It will be cheaper to have the teenager listed as a secondary driver for the least expensive vehicle the family owns, though that will not prevent the teen from driving other vehicles, or restrict the amount of driving.
Passing a driver’s education course approved by the state will also reduce the teen’s insurance premium, as will good grades. Good students are not necessarily better drivers right away, but they tend to become more desirable customers later, so insurers like to start building customer loyalty early.
You can also reduce premium costs by raising your deductibles, or the amount you have to pay before a claim will take over. Some experts suggest not filing claims for minor fender benders, to avoid an increase in the premium.
Once the teen starts driving, the family should focus on avoiding incidents like tickets and accidents that can drive premiums up. That obviously means no drinking, talking on the cell phone or texting while driving.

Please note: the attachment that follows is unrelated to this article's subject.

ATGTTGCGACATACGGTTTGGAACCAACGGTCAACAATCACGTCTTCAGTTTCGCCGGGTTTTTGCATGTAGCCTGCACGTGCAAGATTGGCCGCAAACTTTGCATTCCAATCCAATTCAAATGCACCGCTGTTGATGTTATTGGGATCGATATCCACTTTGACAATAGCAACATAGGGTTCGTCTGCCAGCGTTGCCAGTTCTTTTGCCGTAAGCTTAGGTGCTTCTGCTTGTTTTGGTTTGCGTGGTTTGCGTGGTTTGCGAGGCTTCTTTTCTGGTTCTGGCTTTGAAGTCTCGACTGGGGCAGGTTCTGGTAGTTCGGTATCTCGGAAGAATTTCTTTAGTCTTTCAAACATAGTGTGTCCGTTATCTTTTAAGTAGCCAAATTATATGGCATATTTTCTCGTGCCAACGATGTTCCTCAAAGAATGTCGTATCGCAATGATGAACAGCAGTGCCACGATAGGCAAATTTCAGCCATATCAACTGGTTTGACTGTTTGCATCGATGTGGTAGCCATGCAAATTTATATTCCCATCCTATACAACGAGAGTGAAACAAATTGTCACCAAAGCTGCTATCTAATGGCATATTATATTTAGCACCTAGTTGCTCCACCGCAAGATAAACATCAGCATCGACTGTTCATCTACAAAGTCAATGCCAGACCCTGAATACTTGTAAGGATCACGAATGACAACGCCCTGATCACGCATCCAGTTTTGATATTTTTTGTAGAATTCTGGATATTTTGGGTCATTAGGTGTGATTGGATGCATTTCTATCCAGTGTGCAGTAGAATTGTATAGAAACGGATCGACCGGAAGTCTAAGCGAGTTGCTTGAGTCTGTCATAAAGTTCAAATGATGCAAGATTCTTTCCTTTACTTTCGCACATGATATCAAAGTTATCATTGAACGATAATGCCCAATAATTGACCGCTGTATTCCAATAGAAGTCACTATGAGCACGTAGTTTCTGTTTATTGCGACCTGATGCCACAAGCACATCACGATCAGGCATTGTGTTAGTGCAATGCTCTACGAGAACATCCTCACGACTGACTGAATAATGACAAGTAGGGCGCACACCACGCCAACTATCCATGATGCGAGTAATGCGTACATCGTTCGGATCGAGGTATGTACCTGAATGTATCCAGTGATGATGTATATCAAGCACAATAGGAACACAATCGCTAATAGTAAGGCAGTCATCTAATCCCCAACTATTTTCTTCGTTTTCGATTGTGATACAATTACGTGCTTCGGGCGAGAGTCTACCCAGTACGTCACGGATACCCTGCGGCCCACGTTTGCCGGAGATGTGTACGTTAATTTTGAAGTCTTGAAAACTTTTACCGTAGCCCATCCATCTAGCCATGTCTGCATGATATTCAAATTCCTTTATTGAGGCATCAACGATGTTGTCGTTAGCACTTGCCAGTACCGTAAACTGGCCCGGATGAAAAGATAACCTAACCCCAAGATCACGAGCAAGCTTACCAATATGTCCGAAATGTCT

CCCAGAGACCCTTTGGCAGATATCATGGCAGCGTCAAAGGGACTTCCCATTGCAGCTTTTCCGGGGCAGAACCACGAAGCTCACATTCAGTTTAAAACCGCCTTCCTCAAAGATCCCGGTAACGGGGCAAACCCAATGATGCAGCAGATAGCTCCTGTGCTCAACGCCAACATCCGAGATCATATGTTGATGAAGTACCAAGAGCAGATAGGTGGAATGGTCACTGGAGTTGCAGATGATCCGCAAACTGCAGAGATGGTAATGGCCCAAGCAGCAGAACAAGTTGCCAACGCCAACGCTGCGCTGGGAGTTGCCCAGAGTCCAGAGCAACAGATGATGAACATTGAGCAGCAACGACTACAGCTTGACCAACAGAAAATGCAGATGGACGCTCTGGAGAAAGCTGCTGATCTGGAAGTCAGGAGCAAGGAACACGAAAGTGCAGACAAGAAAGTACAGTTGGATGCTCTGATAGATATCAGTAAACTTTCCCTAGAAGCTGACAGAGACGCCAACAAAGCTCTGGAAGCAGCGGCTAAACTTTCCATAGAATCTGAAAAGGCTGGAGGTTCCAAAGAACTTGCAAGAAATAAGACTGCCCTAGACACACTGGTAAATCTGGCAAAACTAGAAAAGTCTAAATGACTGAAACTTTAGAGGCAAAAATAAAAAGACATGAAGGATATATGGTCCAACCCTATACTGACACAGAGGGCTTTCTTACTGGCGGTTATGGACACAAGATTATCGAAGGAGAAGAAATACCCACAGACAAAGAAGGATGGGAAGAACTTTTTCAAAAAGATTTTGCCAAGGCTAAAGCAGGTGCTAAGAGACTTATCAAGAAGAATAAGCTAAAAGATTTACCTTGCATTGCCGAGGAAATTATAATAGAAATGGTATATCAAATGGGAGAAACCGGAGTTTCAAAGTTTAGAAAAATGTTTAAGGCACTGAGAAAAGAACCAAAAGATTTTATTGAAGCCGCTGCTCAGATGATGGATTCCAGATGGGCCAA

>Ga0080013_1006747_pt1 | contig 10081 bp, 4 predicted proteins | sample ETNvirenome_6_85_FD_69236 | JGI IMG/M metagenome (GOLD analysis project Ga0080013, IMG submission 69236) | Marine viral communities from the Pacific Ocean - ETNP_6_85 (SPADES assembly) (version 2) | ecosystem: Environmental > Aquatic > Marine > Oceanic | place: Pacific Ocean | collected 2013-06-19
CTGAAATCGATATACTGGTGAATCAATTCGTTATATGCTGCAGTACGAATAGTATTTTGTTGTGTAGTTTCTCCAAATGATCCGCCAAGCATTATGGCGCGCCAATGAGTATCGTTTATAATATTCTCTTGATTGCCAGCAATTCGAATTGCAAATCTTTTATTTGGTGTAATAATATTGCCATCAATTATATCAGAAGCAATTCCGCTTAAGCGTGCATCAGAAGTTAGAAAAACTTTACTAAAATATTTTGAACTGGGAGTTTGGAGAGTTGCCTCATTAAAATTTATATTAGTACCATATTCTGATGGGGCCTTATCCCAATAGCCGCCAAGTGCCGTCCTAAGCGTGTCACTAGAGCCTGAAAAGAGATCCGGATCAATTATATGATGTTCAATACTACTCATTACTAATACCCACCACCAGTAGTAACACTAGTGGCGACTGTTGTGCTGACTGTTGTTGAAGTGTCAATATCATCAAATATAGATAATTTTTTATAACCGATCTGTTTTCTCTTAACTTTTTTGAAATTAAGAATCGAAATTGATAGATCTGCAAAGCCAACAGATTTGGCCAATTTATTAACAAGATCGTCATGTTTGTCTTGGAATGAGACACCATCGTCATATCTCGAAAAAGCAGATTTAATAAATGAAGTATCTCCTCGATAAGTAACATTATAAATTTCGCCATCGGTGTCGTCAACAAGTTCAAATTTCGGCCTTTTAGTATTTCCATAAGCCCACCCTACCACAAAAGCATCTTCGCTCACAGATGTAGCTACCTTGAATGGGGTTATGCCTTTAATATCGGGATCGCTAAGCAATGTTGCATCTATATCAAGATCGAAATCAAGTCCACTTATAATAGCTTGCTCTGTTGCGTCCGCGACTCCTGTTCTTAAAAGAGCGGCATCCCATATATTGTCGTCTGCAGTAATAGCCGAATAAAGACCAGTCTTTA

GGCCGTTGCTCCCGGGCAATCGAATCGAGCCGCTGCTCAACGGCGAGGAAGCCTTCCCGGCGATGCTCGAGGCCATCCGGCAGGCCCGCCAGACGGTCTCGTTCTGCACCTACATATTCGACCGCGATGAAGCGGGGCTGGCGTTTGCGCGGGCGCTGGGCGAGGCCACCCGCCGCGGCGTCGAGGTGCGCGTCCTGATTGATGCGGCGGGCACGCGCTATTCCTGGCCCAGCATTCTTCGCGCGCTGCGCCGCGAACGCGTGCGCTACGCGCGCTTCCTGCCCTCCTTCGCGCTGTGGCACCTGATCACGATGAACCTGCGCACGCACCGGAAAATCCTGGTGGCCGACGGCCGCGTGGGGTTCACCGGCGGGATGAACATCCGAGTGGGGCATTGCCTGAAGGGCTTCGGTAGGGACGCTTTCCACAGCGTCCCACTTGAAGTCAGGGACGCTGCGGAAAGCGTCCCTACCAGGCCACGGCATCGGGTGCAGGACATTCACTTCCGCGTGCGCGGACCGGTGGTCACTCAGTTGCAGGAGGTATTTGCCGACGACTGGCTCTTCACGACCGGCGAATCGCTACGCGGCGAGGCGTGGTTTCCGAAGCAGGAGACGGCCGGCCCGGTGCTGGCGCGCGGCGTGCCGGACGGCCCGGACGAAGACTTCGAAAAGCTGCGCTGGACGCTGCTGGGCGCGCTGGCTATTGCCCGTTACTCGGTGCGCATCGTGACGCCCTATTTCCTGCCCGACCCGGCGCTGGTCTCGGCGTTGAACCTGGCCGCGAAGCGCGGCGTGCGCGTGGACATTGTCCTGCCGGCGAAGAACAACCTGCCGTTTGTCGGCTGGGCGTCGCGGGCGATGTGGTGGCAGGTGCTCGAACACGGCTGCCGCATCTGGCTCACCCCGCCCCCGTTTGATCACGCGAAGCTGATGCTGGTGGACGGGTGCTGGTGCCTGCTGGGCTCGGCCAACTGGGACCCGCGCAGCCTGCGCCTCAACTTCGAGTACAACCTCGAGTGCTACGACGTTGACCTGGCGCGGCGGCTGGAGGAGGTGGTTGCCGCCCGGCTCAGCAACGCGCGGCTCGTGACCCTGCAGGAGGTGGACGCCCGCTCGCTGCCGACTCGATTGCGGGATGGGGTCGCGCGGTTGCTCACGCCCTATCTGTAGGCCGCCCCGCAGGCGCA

The risk of accidents can also be reduced by barring the teen from chauffeuring a carful of raucous friends. One friend at a time is enough. Some families also place restrictions on driving during accident-prone times like Friday and Saturday night. Even simple things can help, like keeping windows and mirrors clean, and keeping the tires at the proper pressure so the vehicle handles well.
And remember there’s nothing to prevent a parent from insisting on a touch-up driving lesson from time to time, to make sure the teen isn’t getting sloppy or over-confident. People who have been driving for six months or a year may take more risks than beginners who adhere to all the rules.